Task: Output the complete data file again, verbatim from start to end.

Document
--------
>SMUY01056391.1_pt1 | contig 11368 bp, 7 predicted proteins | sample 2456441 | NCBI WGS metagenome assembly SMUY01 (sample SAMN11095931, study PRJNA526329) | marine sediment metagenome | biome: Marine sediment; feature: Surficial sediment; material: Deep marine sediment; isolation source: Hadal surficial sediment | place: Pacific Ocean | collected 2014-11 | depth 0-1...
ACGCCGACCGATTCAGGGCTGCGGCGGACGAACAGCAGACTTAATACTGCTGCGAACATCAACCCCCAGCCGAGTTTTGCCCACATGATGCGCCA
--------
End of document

>SMUY01056391.1_pt1 | contig 11368 bp, 7 predicted proteins | sample 2456441 | NCBI WGS metagenome assembly SMUY01 (sample SAMN11095931, study PRJNA526329) | marine sediment metagenome | biome: Marine sediment; feature: Surficial sediment; material: Deep marine sediment; isolation source: Hadal surficial sediment | place: Pacific Ocean | collected 2014-11 | depth 0-1...
ACGCCGACCGATTCAGGGCTGCGGCGGACGAACAGCAGACTTAATACTGCTGCGAACATCAACCCCCAGCCGAGTTTTGCCCACATGATGCGCCA